The Southwestern Historical Quarterly, Volume 26, July 1922 - April, 1923 Page: 280
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Southwestern Historical Quarterly
There were several narrow escapes during the fight; a ball broke
McLochlan's ramrod, another his gun lock, and still another went
through his powder horn and let the powder out. One went
through a handkerchief on his head and cut his hair, and another
went through his coat.
We arrived at the Fort that night, Saturday, the 7th of Jan-
uary, 1837. I started the next morning with four men for Col-
orado Fort to carry out the orders I had received, and have never
been back to the battle ground since.
Next day Lieutenant Curtis sent McLochlan there with about
fifteen men to bury the dead. He arrived after nightfall and
from various signs concluded the Indians were still there. He
sent one of his men on to the Falls of the Brazos by a roundabout
way to inform Major Smith; and himself returned with the rest to
Little River Fort. The messenger sent disseminated the news
along the way, and it got down to Nashville and to the few set-
tlements below clear to Washington County, creating considerable
fear of Indians. On the night of the 9th of January, just after
I arrived at the Colorado Fort with the news, and about the time
McLochlan got back to Little River Fort with the supposition that
the Indians were still around, a big snow storm came up and sleet
and ice delayed all movements.
I got back to Little River Fort on the 16th, and learned from
Curtis that a dozen men from the Fort had now gone down to meet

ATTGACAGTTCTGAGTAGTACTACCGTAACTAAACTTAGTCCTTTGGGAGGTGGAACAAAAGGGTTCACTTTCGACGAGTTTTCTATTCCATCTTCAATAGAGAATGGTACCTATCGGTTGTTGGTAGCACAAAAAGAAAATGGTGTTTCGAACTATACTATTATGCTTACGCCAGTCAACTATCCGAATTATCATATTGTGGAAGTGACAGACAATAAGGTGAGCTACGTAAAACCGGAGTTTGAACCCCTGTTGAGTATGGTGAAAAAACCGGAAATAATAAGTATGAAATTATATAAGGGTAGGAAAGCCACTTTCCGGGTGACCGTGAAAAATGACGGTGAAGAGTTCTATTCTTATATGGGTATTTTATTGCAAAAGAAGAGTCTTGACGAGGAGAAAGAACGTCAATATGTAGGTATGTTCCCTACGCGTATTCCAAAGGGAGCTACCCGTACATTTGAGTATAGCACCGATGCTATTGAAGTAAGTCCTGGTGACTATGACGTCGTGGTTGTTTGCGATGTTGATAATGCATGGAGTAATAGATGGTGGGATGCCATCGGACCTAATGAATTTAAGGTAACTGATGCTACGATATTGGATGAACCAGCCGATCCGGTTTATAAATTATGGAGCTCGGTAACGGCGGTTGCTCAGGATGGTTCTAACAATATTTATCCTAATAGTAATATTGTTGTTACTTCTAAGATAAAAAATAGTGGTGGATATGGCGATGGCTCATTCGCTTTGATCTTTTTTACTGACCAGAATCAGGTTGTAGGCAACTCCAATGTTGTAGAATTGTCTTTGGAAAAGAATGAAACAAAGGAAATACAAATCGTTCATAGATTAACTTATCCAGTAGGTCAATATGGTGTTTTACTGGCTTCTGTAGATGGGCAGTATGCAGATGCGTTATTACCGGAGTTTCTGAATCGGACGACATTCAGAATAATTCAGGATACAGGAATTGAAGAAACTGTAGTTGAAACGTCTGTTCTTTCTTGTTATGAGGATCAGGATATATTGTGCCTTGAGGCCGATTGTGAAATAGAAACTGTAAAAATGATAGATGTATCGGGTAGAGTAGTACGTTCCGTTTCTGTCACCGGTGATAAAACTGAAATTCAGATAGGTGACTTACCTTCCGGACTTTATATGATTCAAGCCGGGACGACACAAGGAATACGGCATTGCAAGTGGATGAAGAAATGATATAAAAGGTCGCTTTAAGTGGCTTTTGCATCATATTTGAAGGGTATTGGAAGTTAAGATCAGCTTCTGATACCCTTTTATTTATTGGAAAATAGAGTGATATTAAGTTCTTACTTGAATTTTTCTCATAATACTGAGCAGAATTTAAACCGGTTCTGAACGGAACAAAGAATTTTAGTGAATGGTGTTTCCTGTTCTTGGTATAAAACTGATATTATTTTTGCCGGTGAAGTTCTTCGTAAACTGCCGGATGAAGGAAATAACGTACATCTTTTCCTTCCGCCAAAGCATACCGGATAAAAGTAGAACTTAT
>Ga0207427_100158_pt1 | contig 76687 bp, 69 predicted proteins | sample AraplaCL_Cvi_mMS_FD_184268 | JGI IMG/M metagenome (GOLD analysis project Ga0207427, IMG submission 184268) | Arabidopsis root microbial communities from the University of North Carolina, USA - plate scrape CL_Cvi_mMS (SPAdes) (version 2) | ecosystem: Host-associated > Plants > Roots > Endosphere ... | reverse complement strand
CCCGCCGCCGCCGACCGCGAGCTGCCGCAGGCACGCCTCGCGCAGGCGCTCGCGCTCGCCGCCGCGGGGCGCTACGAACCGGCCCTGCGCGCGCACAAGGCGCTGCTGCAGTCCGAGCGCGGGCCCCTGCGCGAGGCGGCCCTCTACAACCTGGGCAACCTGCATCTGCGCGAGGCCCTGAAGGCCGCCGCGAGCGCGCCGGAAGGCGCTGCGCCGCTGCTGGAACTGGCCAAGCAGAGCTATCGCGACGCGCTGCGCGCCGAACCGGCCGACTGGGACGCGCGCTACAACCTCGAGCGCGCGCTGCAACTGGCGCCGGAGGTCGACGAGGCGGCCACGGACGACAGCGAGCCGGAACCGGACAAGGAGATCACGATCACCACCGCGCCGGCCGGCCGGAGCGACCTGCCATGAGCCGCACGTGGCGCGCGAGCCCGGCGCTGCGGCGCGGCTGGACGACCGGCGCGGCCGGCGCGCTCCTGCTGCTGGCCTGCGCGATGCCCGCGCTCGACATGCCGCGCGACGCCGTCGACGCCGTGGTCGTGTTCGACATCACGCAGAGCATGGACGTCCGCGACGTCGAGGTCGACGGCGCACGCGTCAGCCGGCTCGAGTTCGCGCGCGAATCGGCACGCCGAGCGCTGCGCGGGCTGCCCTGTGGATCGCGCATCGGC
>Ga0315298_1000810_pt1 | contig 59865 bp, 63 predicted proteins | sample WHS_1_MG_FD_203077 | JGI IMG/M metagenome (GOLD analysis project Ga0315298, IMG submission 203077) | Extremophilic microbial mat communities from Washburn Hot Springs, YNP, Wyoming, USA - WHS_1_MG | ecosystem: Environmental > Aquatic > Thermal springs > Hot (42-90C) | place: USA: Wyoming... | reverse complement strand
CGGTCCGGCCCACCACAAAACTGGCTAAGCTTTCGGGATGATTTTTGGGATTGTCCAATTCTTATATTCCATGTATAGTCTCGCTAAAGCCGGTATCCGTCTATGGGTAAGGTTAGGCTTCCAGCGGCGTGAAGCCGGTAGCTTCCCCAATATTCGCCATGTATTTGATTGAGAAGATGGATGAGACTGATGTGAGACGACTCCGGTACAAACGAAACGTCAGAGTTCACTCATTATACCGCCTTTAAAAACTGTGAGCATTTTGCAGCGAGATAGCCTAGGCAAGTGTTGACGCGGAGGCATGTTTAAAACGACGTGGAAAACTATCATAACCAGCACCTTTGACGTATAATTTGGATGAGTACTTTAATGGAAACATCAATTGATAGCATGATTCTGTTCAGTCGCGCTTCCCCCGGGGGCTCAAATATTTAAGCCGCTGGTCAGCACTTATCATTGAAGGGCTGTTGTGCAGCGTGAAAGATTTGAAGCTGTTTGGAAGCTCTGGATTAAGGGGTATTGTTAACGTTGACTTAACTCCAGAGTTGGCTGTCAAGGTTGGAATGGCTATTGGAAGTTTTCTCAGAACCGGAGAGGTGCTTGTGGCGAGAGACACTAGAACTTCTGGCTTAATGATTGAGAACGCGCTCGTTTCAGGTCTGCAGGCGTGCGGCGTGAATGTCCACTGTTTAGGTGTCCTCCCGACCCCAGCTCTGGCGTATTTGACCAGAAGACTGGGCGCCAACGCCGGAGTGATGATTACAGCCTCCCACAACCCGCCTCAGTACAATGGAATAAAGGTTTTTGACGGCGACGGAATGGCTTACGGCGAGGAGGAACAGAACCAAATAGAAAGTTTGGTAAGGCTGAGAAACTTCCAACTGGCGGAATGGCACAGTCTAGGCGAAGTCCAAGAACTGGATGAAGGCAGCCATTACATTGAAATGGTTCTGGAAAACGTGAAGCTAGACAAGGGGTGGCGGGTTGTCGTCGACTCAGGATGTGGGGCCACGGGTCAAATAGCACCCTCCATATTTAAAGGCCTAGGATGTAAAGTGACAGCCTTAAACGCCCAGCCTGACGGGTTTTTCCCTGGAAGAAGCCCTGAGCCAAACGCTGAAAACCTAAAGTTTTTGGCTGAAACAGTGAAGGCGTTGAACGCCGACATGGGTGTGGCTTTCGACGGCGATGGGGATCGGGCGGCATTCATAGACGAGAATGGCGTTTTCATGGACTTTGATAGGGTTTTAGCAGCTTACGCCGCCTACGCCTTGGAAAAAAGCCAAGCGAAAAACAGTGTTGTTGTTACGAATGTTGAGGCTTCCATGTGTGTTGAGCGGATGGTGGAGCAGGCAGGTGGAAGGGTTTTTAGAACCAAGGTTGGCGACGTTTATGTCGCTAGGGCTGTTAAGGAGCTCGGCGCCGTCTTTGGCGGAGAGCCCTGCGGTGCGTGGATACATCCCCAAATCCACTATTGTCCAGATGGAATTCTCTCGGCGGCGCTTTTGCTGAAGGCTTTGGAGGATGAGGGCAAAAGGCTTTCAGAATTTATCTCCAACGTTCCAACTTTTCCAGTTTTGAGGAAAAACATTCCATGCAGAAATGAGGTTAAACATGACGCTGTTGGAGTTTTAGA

some more from the Falls and that, with what volunteers they
could muster from the settlements, a big battle was to be given
the Indians. That same evening of the 16th of January, the men
who had gone from it, and Major Smith with his men from the
Falls, arrived at Little River Fort. They had found Childers un-
touched where he had died at the battle on Elm Creek. The In-
dians apparently remained only long enough to gather up their
dead, which according to their own statement later was ten.
At the time we attacked them they were within eight miles of
Walker's house, where Neil McLennan's family and his son-in-
law's family were living. McLennan himself, with his son and
two negroes, was at work on Pond Creek twelve miles higher up.
Women and children left alone might have suffered the next day
had we not then turned the Indians from going farther down the
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Texas State Historical Association. The Southwestern Historical Quarterly, Volume 26, July 1922 - April, 1923, periodical, 1923; Austin, Texas. (texashistory.unt.edu/ark:/67531/metapth101084/m1/286/: accessed February 24, 2018), University of North Texas Libraries, The Portal to Texas History, texashistory.unt.edu; crediting Texas State Historical Association.